My Experience With Childhood Trauma And CPTSD
On Childhood Trauma, CPTSD, And Finding A Path To Healing
by Terry Heick
Last January, I couldn’t get out of bed.
I don’t mean I physically couldn’t. And I don’t mean that I couldn’t motivate myself or was having a bad day or was sleepy or especially emotional or ‘down.’
I mean I could not get out of bed.
For context, I was a teacher for six years and left the classroom a decade ago under more than a little pressure from school and district administration who I butt heads with constantly. I loved my first year as an English-Language Arts teacher. I had to split my time between teaching ELA and math (even though I wasn’t certified in math) but I loved every minute.
My second year, I started seeing problems: so many students couldn’t read or worse, didn’t want to. Many struggled with confidence. Teachers didn’t have enough time to plan and were under pressure to join committees, arrive early, stay late, and fulfill district initiative after district initiative.
Every year there would be a new push with too little training that was wrong-headed to begin with–at odds with everything else the school and various departments were designed for and already overworked and struggling to integrate. It wasn’t good for teachers and worse, wasn’t what students deserved either.
It wasn’t at all what I had in mind as a professional.
And so for the next ten years, I developed TeachThought as a response to what I experienced as an educator. The name states the concept: shift from teaching content to teaching thought. Help students learn to think critically and then nurture their tendency to do so.
I also started homeschooling what would end up being four children (who now range in age from 6 to 23). Every year I was living my dream of helping teachers and students navigate local requirements to teach well while spending each day with my children, helping them learn, play, and grow.
What Depression Feels Like
But every year, day over day, I was more and more tired. Really, really tried. I was also emotionally numb. Very little joy or spontaneity. Difficulty sleeping–and when I did sleep, it wasn’t restorative.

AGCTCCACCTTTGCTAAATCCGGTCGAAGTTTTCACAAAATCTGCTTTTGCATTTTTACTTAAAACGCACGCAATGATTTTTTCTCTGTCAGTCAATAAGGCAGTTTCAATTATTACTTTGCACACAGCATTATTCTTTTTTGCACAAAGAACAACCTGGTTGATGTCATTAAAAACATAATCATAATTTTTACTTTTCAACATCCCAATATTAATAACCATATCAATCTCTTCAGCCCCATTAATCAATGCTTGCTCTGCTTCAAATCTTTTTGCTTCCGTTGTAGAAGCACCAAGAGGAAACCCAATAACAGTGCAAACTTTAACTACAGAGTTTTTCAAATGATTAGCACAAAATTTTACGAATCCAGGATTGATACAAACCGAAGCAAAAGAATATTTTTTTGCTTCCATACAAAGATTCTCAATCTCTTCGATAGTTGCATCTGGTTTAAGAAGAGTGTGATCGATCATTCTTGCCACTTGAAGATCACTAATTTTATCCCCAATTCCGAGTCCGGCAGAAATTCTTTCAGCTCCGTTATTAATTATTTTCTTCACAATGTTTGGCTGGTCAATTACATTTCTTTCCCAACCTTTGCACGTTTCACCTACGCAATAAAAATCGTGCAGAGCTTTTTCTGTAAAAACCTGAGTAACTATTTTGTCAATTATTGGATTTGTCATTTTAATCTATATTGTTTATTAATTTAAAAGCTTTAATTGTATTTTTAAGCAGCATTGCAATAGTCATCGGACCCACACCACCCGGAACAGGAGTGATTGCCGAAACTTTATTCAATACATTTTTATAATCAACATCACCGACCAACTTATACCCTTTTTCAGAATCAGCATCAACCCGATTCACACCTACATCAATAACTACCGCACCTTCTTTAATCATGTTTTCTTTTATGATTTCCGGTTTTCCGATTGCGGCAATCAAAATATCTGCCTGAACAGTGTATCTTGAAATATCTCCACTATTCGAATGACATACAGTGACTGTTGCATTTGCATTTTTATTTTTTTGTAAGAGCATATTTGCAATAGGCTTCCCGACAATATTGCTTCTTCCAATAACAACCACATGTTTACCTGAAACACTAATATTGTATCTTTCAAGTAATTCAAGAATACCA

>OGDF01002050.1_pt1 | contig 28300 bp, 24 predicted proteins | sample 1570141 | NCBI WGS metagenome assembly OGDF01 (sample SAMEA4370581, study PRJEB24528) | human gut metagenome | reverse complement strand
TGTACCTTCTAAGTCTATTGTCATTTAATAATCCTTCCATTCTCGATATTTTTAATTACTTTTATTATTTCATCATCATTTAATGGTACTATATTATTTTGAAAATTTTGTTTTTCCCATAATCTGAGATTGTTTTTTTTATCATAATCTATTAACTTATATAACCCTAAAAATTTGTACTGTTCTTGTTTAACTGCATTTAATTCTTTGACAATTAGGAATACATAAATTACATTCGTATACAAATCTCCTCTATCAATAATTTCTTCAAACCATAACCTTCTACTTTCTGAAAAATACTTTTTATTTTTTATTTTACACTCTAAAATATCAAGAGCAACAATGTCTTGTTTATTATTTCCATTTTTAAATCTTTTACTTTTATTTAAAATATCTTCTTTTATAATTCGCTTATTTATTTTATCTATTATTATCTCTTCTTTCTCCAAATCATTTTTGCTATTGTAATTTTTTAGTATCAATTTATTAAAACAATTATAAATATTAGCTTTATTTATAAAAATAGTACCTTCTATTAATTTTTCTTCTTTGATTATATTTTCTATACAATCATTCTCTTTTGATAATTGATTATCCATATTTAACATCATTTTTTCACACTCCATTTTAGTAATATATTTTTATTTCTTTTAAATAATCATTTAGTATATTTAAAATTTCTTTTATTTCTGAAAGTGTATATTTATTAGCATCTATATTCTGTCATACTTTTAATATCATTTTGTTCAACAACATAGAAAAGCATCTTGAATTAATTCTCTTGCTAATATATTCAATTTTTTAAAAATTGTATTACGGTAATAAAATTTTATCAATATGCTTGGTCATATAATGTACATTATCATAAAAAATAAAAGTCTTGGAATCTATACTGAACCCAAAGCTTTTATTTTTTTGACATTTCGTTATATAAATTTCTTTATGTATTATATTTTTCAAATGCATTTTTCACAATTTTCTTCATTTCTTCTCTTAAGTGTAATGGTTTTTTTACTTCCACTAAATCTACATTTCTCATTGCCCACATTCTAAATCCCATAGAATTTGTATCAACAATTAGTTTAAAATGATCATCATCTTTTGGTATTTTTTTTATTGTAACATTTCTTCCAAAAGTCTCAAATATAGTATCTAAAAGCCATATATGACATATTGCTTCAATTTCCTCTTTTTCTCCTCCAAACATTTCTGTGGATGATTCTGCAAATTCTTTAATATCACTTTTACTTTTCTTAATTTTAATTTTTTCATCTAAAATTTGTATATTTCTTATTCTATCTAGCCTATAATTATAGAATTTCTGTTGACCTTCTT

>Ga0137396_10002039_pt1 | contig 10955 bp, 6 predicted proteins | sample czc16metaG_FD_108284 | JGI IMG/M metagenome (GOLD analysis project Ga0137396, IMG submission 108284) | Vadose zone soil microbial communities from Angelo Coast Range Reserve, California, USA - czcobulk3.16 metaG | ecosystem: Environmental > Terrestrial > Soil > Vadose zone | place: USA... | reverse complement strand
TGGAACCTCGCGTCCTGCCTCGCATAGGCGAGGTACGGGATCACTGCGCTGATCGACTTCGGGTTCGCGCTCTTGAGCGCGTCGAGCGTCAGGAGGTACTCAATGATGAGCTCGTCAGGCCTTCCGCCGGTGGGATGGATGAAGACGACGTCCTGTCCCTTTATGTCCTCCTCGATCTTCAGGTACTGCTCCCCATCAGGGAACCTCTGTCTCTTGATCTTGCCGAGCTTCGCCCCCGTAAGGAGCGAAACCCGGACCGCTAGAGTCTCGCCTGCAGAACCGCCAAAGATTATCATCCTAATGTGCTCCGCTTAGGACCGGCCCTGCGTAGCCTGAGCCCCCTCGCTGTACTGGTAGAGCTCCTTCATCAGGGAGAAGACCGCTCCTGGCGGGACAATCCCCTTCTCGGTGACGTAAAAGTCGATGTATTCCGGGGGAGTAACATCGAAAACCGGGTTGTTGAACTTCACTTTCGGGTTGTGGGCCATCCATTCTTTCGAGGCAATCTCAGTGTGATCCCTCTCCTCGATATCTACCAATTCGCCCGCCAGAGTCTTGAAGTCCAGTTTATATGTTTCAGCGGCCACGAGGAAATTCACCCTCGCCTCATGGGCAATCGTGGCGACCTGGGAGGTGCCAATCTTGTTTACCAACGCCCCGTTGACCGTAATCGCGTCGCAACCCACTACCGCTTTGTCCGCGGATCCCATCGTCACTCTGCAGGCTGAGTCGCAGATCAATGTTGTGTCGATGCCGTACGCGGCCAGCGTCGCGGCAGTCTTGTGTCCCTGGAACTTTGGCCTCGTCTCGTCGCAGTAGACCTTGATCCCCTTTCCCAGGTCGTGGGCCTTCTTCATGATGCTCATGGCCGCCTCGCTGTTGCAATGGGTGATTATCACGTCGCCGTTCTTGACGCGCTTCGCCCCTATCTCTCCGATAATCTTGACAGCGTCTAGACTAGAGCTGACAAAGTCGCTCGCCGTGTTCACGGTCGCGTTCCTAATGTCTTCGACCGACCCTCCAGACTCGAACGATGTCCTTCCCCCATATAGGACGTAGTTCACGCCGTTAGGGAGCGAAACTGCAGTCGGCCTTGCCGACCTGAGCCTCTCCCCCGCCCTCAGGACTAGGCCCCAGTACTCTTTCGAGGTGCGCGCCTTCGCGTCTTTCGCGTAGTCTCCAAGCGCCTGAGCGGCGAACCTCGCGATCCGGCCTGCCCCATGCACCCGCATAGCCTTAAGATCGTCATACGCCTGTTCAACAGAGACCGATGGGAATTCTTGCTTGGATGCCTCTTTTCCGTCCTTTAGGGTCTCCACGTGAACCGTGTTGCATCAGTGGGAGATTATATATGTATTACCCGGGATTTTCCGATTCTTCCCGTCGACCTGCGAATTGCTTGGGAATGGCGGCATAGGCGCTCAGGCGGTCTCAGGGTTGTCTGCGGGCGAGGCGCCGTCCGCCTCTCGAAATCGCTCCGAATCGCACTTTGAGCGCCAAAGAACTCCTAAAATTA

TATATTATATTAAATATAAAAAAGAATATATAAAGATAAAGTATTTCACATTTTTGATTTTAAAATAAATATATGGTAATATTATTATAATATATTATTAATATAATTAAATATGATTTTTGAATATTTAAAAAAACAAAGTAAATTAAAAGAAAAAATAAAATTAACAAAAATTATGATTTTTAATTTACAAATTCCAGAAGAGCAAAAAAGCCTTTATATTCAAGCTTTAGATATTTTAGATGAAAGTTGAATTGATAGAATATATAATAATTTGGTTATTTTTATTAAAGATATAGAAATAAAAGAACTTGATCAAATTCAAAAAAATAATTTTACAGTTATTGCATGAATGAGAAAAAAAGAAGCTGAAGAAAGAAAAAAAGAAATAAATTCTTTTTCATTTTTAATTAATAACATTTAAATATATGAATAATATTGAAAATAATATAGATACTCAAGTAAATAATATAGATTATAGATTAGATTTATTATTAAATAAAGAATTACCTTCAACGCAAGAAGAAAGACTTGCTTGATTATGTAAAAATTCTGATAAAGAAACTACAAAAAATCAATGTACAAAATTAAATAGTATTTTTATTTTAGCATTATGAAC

I would learn years later that this was depression. I thought being depressed meant sad or feeling worthless, unmotivated, etc. I realized a better definition was suppressed: that your natural human form and expression are suppressed by something (or many things).
That you’re not you.
So back to the idea of ‘not being able to get out of bed.’ Before I experienced it myself, if you’d have told me someone ‘couldn’t get out of bed,’ I would assume they were over-indulging something–sadness? Too little motivation? But I know understood what it was like firsthand. I felt like my soul was depleted. I had nothing–not a lack of energy. I couldn’t imagine even beginning to face the day. Parenting my children seemed overwhelming (something I never thought in a million years I’d experience).
Running TeachThought? Writing? Even leaving the house seemed like an insurmountable task.
My Experience With Ketamine To Heal Depression
After doing a lot of research–and having tried SSRIs and therapy and countless other methods to ‘feel better’–I decided to do psychology-assisted Ketamine infusions. Ketamine is a “dissociative anesthetic used medically for induction and maintenance of anesthesia. It is also used as a treatment for depression…” (source). It has psychedelic-like effects and like other psychedelics, is gaining traction as a powerful tool for treating a range of mental health conditions. The research results were promising (here and here, for example), and desperate for relief, received seven IV infusions over the course of two weeks, each infusion accompanied by a psychologist during and after the treatment for integration.
Ketamine helped me understand that I ‘have’/suffer from complex PTSD–or CPTSD.
What Is CPTSD?
The American Psychiatric Association defines PTSD as a “psychiatric disorder that may occur in people who have experienced or witnessed a traumatic event, series of events or set of circumstances. An individual may experience this as emotionally or physically harmful or life-threatening and may affect mental, physical, social, and/or spiritual well-being. Examples include natural disasters, serious accidents, terrorist acts, war/combat, rape/sexual assault, historical trauma, intimate partner violence and bullying.”